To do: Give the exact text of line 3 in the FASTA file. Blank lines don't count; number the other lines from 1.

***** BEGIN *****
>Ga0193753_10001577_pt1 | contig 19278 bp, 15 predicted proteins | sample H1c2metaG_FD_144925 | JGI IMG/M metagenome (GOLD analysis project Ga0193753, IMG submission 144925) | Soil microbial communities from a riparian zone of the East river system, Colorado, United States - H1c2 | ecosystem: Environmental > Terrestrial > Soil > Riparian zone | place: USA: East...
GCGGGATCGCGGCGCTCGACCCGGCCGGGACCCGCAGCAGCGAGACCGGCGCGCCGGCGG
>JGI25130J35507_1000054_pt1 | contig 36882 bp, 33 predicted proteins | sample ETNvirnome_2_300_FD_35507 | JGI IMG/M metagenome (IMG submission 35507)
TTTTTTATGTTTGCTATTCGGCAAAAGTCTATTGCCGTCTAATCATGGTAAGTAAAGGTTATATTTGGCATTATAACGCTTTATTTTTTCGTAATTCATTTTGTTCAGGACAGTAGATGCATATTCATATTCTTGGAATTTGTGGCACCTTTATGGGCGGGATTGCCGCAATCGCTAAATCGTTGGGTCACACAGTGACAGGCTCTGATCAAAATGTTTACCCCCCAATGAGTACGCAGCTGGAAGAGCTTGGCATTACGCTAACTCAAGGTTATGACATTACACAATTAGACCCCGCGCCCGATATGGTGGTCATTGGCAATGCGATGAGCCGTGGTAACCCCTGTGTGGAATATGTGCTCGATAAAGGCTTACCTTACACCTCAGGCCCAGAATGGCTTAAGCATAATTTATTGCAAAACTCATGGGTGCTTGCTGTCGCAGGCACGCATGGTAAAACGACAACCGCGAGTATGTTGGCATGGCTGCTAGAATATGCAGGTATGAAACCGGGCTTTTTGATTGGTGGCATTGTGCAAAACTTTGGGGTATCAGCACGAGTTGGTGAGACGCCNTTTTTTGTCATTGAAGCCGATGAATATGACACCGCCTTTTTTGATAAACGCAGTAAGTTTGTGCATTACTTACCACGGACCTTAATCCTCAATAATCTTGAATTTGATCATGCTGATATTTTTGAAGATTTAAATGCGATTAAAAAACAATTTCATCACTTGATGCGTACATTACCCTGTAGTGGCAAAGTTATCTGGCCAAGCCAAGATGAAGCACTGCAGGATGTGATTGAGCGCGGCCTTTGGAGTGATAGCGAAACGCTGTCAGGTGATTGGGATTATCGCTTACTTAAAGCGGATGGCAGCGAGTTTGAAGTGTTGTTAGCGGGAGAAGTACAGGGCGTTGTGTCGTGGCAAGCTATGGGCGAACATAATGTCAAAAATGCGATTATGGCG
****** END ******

>JGI25130J35507_1000054_pt1 | contig 36882 bp, 33 predicted proteins | sample ETNvirnome_2_300_FD_35507 | JGI IMG/M metagenome (IMG submission 35507)